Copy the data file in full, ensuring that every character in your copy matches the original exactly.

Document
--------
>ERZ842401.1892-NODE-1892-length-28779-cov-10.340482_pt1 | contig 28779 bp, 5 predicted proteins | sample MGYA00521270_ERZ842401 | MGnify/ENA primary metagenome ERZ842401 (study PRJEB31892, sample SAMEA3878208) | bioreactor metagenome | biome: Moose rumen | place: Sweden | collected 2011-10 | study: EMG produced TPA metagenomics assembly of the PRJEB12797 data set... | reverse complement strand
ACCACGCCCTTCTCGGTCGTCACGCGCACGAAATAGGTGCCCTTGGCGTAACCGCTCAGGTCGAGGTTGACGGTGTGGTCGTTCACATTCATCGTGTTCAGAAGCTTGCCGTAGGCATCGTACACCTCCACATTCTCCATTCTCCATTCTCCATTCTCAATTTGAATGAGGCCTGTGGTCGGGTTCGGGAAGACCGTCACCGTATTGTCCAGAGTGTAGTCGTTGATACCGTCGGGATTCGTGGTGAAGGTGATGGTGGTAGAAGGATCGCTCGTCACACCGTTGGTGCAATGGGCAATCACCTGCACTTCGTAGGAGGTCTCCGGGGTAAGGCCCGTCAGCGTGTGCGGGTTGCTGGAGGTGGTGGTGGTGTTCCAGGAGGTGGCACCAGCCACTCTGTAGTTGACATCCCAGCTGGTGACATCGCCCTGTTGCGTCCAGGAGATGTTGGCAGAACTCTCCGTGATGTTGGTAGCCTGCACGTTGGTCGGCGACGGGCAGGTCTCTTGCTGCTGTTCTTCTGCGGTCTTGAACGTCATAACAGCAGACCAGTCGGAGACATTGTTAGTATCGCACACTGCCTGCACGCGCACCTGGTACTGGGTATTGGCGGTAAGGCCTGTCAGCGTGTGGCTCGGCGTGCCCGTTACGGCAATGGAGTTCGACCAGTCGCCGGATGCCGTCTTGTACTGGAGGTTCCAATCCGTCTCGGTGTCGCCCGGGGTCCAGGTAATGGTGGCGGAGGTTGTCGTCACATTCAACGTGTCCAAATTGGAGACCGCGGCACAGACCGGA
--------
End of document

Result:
>ERZ842401.1892-NODE-1892-length-28779-cov-10.340482_pt1 | contig 28779 bp, 5 predicted proteins | sample MGYA00521270_ERZ842401 | MGnify/ENA primary metagenome ERZ842401 (study PRJEB31892, sample SAMEA3878208) | bioreactor metagenome | biome: Moose rumen | place: Sweden | collected 2011-10 | study: EMG produced TPA metagenomics assembly of the PRJEB12797 data set... | reverse complement strand
ACCACGCCCTTCTCGGTCGTCACGCGCACGAAATAGGTGCCCTTGGCGTAACCGCTCAGGTCGAGGTTGACGGTGTGGTCGTTCACATTCATCGTGTTCAGAAGCTTGCCGTAGGCATCGTACACCTCCACATTCTCCATTCTCCATTCTCCATTCTCAATTTGAATGAGGCCTGTGGTCGGGTTCGGGAAGACCGTCACCGTATTGTCCAGAGTGTAGTCGTTGATACCGTCGGGATTCGTGGTGAAGGTGATGGTGGTAGAAGGATCGCTCGTCACACCGTTGGTGCAATGGGCAATCACCTGCACTTCGTAGGAGGTCTCCGGGGTAAGGCCCGTCAGCGTGTGCGGGTTGCTGGAGGTGGTGGTGGTGTTCCAGGAGGTGGCACCAGCCACTCTGTAGTTGACATCCCAGCTGGTGACATCGCCCTGTTGCGTCCAGGAGATGTTGGCAGAACTCTCCGTGATGTTGGTAGCCTGCACGTTGGTCGGCGACGGGCAGGTCTCTTGCTGCTGTTCTTCTGCGGTCTTGAACGTCATAACAGCAGACCAGTCGGAGACATTGTTAGTATCGCACACTGCCTGCACGCGCACCTGGTACTGGGTATTGGCGGTAAGGCCTGTCAGCGTGTGGCTCGGCGTGCCCGTTACGGCAATGGAGTTCGACCAGTCGCCGGATGCCGTCTTGTACTGGAGGTTCCAATCCGTCTCGGTGTCGCCCGGGGTCCAGGTAATGGTGGCGGAGGTTGTCGTCACATTCAACGTGTCCAAATTGGAGACCGCGGCACAGACCGGA